This November 11th, our thoughts go to those who are serving in war-torn countries around the world today, and those who served, fought, and died for our freedom in the two great wars and other past conflicts.
In addition to the soldiers who fought on the front, thousands of people contributed to the war effort in many ways.
In WWII more than 50,000 women served in the armed forces. They also played a major role in the war effort; they worked in factories, volunteered with the Red Cross, and carried out other critical non-combat roles.
In wartime, individual acts of heroism occur frequently; only a few are recorded or receive official recognition. One of those people was Bob Fletcher, an agriculture inspector in California, who in 1942 quit his job to manage the fruit farms of Japanese families sent to internment camps during the war. He agreed to manage an elderly couple’s farm by paying their taxes and mortgage while they were away, and he could keep the profits as payment.
Although he was harassed by his community, for the next three years Mr. Fletcher lived in the migrant workers’ bunkhouse, worked 18-hour days to work 90 acres on this, and another two farms. He paid the bills for three families and kept only half of the profits. His wife cleaned the couple’s house for their return and stayed in the bunkhouse with her husband.
Instead of losing their property and their livelihood, the family returned to a clean house and money in the bank. Bob Fletcher died on May 23 in Sacramento. He was 101.
During WWII the Canadian government also had a policy of internment and forced relocation, resulting in the removal of more than 20,000 Japanese Canadians to camps, farms, or other labor-intensive jobs. After the war, as they were gradually allowed to return, they often found that their homes and businesses had been seized or sold off.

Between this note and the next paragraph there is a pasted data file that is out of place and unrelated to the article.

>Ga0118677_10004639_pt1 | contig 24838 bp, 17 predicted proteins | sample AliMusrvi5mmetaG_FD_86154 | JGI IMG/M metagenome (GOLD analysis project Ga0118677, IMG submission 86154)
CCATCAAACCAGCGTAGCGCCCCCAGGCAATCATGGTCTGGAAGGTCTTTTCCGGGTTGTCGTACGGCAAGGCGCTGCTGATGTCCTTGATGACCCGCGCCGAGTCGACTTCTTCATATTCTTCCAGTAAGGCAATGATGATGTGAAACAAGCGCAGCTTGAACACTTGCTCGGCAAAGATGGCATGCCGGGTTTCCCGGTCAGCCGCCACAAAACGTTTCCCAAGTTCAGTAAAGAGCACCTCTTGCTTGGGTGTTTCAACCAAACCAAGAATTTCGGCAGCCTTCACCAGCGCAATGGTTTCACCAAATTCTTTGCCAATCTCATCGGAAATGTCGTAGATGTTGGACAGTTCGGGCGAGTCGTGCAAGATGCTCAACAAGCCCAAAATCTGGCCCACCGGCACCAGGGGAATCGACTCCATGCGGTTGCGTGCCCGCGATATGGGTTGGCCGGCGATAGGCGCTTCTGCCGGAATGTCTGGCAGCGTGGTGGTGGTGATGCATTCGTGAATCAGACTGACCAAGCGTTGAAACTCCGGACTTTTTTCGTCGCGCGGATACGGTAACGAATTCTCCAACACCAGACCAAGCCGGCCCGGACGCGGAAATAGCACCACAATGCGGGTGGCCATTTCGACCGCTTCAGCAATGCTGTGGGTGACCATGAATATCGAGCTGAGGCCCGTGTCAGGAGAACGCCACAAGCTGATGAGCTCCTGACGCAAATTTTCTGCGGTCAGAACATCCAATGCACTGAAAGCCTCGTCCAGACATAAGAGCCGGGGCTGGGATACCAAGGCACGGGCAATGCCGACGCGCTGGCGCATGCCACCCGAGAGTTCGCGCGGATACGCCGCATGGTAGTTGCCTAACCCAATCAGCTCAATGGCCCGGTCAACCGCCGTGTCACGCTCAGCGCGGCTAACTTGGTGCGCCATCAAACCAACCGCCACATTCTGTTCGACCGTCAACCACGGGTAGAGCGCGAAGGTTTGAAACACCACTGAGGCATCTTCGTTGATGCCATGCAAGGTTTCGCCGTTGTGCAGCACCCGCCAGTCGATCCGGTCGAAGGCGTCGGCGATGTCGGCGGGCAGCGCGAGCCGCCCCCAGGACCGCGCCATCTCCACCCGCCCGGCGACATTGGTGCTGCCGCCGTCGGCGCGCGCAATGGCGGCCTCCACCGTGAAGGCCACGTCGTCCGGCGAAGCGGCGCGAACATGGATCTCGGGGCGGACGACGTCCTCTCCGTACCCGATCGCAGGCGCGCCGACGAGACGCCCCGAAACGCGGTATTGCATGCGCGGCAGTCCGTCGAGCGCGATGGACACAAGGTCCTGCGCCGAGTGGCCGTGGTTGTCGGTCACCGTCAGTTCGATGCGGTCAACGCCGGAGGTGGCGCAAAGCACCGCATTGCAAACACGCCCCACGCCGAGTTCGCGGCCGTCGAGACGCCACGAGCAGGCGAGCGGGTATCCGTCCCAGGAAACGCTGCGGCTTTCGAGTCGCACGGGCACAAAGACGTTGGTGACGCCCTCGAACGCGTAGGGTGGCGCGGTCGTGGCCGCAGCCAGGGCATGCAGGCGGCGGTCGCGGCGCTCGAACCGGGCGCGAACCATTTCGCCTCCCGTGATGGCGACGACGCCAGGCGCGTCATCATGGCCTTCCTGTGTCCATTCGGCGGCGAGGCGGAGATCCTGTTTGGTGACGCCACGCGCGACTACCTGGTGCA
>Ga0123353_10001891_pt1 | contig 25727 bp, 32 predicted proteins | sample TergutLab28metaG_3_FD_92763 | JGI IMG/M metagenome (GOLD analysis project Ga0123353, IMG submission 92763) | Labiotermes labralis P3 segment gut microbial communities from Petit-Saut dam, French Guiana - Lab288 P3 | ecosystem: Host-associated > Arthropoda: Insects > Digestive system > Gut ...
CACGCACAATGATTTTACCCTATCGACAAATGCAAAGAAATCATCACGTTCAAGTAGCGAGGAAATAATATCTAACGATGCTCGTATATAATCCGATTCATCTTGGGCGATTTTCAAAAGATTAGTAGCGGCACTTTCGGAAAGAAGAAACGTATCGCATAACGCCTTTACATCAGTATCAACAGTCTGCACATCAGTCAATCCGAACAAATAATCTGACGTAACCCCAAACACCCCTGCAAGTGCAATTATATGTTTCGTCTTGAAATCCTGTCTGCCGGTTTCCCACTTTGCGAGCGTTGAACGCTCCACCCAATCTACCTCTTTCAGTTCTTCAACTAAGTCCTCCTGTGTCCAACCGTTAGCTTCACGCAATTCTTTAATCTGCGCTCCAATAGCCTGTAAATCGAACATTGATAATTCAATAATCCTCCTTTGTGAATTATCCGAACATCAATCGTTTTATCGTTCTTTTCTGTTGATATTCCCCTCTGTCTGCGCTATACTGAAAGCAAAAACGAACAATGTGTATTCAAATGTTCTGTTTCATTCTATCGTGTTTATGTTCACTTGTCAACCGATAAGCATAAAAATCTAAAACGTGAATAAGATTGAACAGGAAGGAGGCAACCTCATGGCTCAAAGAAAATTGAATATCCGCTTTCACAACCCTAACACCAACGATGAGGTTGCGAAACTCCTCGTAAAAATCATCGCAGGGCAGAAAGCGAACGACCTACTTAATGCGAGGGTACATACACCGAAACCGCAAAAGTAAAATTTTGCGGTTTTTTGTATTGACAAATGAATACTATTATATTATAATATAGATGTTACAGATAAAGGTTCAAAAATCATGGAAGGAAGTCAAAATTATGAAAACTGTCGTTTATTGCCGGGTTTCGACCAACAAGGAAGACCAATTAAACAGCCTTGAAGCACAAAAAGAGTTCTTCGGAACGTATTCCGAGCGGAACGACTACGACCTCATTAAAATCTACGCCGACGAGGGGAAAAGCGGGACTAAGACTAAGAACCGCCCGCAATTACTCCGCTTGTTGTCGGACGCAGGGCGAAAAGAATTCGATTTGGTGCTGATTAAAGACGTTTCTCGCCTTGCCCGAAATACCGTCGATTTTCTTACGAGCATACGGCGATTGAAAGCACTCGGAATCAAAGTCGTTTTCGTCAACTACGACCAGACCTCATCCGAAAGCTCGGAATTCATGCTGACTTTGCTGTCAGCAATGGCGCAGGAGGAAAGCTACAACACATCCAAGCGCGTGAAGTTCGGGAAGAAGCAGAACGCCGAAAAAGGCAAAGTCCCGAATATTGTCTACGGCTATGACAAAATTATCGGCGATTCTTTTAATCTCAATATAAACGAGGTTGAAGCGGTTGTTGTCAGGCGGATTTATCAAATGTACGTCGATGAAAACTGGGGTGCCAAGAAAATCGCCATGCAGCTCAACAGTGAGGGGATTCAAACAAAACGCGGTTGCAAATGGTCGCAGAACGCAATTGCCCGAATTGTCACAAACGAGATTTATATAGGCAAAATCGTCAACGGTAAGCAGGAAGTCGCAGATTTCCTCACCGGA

After decades of lobbying by the Japanese Canadians, the Canadian government issued a formal apology and signed the Japanese Canadian Redress Agreement in 1988 which included financial compensation to the surviving internees, and community initiatives to educate and remember this part of our history.
In Richmond BC, and across Canada, Japanese Canadians have been actively preserving their cultural heritage, sharing their history through community events, organizations, and museums. The Japanese community played a significant role in Steveston, most notably processing salmon at the Gulf of Georgia Cannery.
Today many cultural events, festivals, restaurants, and businesses serve as a reminder of the significant role the Japanese play in our heritage.
1. Thoughtfulness is a habit—Being a thoughtful person is in our DNA – a way of life worth cultivating and practicing every day.
- Take time to listen, slow down, ask questions, express empathy.
- Hold a door open for someone, smile and acknowledge others around you, deliver a welcome gift or offer a meal to your new neighbours.
- Park farther away from the store if you are able. Leave the closer spot for someone who may need and appreciate the shorter walk. Besides, you’ll burn more calories and feel better.
- Compliment others and mean it. Send a note of congratulations to someone who has received a promotion, or special recognition. Do this sooner, rather than ‘I’ll get to it later’ – we forget and then it’s never done.
Did you know that Harvard has a Happiness Lab? Read more on our blog.
Diwali typically spans five days, starting with preparations beforehand, with each day having its unique significance and rituals.
Adopt the Culture
Light the symbol of hope and positive energy. Decorate your homes with diyas (earthen lamps with cotton wicks dipped in ghee or oil, or candles) spreading light in every corner of your homes. The significance of lighting the diyas and candles is to destroy the reign of darkness and to help Lakshmi, goddess of prosperity and wealth to find her way into our homes and lives.
We can all enjoy victory of good over evil and triumph of light over darkness.
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